* The difference between 4 typical types of contact lenses
* Contact lens shopping demystified
* Top brands for common issues like astigmatism and presbyopia
Contact lenses have come a long way since they were only made of glass and caused serious pain after a few hours of wear. Today, wearable lenses have advanced to allow more air to reach the eye and more types of vision conditions to be corrected, such as multifocal and astigmatism needs. Production quality and speed has also increased to the point that daily disposables and long wear contacts are widely available options, in both cases meaning less lens care and more convenience.
So how to sort through all the choices? Here, find a clearer picture of the different types of contact lenses explained with our breakdown – understanding their unique differences should go a long way to making your next eye doctor appointment a clear-sighted affair.
1. Air Optix Contact Lenses
For simple (read: no astigmatism or multifocal needs), single lens vision correction, Air Optix is a great choice to enhance or change eye color. They’re also available for those just looking to make their brown eyes blue or vice versa without prescriptive needs.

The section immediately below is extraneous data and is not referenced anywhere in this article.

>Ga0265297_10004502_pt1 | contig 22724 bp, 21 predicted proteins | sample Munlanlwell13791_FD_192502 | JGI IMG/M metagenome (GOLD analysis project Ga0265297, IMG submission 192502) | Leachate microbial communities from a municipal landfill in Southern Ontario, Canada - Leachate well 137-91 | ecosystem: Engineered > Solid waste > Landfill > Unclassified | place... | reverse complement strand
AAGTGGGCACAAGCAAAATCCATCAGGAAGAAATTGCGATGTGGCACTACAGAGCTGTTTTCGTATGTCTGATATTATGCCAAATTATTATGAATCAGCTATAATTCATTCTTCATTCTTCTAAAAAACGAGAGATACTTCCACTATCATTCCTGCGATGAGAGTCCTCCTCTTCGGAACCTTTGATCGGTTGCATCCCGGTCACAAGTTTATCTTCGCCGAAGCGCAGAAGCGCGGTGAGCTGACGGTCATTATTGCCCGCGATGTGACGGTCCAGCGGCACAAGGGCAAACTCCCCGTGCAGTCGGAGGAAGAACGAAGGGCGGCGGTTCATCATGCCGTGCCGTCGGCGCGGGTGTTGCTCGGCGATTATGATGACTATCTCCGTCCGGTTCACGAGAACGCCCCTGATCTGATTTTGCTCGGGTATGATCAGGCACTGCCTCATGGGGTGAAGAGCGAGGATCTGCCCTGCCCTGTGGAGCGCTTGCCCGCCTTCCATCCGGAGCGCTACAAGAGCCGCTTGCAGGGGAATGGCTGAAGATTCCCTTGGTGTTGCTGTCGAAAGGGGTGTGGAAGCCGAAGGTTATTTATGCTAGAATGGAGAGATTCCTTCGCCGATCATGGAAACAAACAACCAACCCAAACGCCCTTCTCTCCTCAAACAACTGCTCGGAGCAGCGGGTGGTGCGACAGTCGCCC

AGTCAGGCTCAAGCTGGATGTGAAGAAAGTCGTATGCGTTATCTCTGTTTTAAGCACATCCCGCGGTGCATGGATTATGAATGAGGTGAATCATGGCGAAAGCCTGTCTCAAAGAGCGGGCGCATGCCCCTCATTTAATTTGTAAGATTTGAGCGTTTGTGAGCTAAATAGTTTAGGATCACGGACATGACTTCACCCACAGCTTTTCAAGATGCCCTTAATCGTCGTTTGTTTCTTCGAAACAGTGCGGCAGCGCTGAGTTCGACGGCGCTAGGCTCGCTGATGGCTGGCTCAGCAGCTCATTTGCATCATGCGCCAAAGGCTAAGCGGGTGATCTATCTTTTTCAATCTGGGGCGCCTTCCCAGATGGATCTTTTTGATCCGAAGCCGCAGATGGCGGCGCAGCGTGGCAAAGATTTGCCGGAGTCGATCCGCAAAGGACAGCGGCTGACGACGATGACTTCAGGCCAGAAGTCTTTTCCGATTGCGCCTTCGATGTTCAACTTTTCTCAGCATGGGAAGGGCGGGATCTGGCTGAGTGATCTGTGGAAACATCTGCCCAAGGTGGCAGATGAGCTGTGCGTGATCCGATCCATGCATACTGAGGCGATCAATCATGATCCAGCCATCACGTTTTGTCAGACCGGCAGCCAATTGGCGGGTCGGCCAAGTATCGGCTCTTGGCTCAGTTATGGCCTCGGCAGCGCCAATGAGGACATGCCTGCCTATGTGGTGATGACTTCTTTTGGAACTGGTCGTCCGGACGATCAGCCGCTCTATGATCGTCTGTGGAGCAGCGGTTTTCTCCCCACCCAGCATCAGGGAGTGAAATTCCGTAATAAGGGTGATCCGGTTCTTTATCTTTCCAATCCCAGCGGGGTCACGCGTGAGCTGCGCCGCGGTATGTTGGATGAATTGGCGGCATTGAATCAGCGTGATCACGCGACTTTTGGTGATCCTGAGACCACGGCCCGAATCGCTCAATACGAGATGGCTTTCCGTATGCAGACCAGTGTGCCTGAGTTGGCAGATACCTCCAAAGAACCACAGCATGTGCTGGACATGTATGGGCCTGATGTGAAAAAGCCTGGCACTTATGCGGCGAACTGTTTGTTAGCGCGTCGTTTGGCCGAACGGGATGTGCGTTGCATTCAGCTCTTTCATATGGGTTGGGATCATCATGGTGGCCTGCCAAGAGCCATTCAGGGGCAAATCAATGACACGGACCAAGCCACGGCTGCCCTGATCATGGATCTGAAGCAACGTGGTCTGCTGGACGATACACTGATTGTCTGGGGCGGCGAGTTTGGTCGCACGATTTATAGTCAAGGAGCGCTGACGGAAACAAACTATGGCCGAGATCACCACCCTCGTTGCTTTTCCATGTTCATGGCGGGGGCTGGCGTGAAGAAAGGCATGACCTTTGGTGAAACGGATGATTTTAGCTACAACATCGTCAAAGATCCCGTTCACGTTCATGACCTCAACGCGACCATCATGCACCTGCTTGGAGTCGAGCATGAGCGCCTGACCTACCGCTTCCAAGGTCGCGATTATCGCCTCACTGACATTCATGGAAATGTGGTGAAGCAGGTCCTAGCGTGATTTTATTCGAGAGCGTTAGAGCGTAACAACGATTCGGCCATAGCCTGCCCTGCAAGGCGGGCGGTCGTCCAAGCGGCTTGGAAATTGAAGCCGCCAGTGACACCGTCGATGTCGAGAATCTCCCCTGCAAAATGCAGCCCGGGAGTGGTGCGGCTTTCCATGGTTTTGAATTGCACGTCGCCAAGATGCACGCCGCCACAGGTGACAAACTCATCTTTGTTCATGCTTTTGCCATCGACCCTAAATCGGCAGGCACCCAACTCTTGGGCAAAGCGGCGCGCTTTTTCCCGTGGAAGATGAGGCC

2. Air Optix for Astigmatism
Astigmatism happens when there’s either an irregular curvature of the cornea or there’s corneal scarring. In general, those with astigmatism have a cornea that’s more oblong shaped, instead of round. Where once contacts weren’t available for this eye defect, brands like Air Optix have been making lenses that can, in options from disposable, multi-focal and color-changing, help fit wearers with astigmatism.
3. Acuvue Oasys Contact Lenses
These lenses have garnered high reviews on sites like FramesDirect, for their easy handling, comfortable wear and UV blocking abilities. A solid option for those who need contacts for regular vision correction without any specific conditions.
4. Proclear 1 Day Multifocal
Just like eyeglasses, contact lenses now come with bi-focal, tri-focal, and progressive options. Depending on your prescription, these lenses are made in two ways: alternating vision lenses have a split-lens design, where the separation between prescriptions is made with an obvious line between the top and bottom of the lens. Simultaneous vision lenses require the eye to look through both prescriptions at the same time, and allow the eye to select the correct prescription power. Either way, Proclear’s version means you can still have freedom from glasses, even if you’ve been diagnosed with presbyopia.